A PMO, or a Project Management Office, is the central hub of project management activity within an organization. The PMO is responsible for standardizing practice and procedure, documentation and template creation, metrics and measures of success. There are organizations with Project Managers that have not set-up a proper PMO. Instead, the Project Managers create their documents 'from scratch', and make up the rules as they go. This leads to tremendous inefficiencies, and it becomes difficult to build intellectual property when each person works in a silo. In this entry, I'll discuss the benefits of a PMO as well as some must-haves.
What's Important?: If you want to standardize PM practice, there are some basics that should be produced:
- Standard operating procedures: SOPs detail the steps involved in each repeatable task the team is responsible for. in an interactive organization, you may create standard operating procedures for things like storyboard review meetings, scoping and pricing exercises or post-mortems. The SOPs should be detailed, providing step by step instructions. Most importantly, the purpose of the task should be explained, to provide context and background.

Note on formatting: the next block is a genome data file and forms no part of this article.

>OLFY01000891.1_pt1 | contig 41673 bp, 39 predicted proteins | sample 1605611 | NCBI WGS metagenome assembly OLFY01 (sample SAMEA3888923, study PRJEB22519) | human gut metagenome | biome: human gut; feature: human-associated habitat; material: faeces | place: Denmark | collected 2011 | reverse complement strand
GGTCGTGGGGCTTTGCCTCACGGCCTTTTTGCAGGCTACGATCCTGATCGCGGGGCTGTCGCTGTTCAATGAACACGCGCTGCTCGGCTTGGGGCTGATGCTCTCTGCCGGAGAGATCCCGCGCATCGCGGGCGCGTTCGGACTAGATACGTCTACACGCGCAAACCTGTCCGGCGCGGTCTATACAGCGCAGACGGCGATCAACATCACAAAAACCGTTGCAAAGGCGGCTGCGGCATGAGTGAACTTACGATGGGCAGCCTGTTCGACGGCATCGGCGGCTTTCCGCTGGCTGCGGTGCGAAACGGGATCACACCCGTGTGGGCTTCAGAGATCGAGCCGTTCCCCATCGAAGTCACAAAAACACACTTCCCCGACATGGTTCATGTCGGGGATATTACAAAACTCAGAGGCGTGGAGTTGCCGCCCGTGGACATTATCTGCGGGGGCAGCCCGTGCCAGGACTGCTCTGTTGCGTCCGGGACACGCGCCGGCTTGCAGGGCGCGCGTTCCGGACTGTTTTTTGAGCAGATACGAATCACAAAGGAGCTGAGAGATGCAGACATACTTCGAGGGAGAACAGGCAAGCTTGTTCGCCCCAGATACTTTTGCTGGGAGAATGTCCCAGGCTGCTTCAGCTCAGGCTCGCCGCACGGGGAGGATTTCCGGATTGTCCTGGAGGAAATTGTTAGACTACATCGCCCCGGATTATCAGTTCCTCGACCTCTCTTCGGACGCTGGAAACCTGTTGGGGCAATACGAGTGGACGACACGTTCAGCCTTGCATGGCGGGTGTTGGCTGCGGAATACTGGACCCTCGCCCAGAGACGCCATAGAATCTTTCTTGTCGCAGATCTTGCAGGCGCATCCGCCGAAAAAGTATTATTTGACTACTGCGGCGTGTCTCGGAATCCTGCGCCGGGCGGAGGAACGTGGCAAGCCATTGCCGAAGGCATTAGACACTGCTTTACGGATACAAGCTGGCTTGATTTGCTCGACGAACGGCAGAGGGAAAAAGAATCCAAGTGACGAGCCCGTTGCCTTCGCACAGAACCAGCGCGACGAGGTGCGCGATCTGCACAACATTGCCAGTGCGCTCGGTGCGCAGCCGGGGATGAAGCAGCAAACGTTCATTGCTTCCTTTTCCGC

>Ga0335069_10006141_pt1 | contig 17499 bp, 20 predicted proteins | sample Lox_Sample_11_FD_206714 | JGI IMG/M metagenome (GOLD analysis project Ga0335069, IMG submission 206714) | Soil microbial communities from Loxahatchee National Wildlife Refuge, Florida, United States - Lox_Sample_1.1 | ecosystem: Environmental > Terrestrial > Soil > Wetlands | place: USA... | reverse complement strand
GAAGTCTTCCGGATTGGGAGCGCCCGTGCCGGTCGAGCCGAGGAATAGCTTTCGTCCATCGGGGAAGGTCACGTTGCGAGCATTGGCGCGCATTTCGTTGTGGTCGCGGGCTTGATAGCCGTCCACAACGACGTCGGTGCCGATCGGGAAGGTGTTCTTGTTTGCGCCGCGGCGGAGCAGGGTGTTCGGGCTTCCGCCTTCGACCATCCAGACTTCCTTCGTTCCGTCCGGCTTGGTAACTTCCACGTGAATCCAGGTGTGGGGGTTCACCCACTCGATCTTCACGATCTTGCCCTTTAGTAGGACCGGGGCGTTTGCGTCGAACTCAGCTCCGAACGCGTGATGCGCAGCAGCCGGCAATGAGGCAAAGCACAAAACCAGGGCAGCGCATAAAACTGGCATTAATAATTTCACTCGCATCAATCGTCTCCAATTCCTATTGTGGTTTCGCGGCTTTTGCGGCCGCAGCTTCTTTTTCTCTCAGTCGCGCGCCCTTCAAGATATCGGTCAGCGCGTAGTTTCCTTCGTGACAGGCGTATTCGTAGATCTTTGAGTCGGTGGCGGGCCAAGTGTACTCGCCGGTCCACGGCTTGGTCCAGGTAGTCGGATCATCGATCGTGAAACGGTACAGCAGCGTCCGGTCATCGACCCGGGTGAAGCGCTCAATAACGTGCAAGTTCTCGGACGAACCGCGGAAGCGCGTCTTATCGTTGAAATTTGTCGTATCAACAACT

- Templates: Standard templates should be created for any document that is produced frequently by the PM group, such as Project Plans or meeting minutes. Formalizing this documentation will ensure consistency in deliverables, and will help each team member produce quality information. Templates also provide an opportunity to identify gaps or requirements that are not being met. Ultimately, the goal of any PMO is to strive for continuous improvement - documenting the way things are done allows the team to comment on how things can also be done better. A PMO can help develop best practice over time.
- Industry standard information: It's critical that Project Managers understand basic information about the industry they work in. In the interactive space, this can include stats about high-bandwidth usage, user trending, or response metrics. This information should be stored centrally and updated as frequently as possible. It will contribute to the overall acumen of the team.
If your organization hasn't already done so, take the lead and begin assembling documentation to set up your own PMO. Don't be reluctant to tweak your set-up if it will meet the needs of your project management team. Solicit input and build up your assets over time. Eventually, your department will be running like a seamless machine.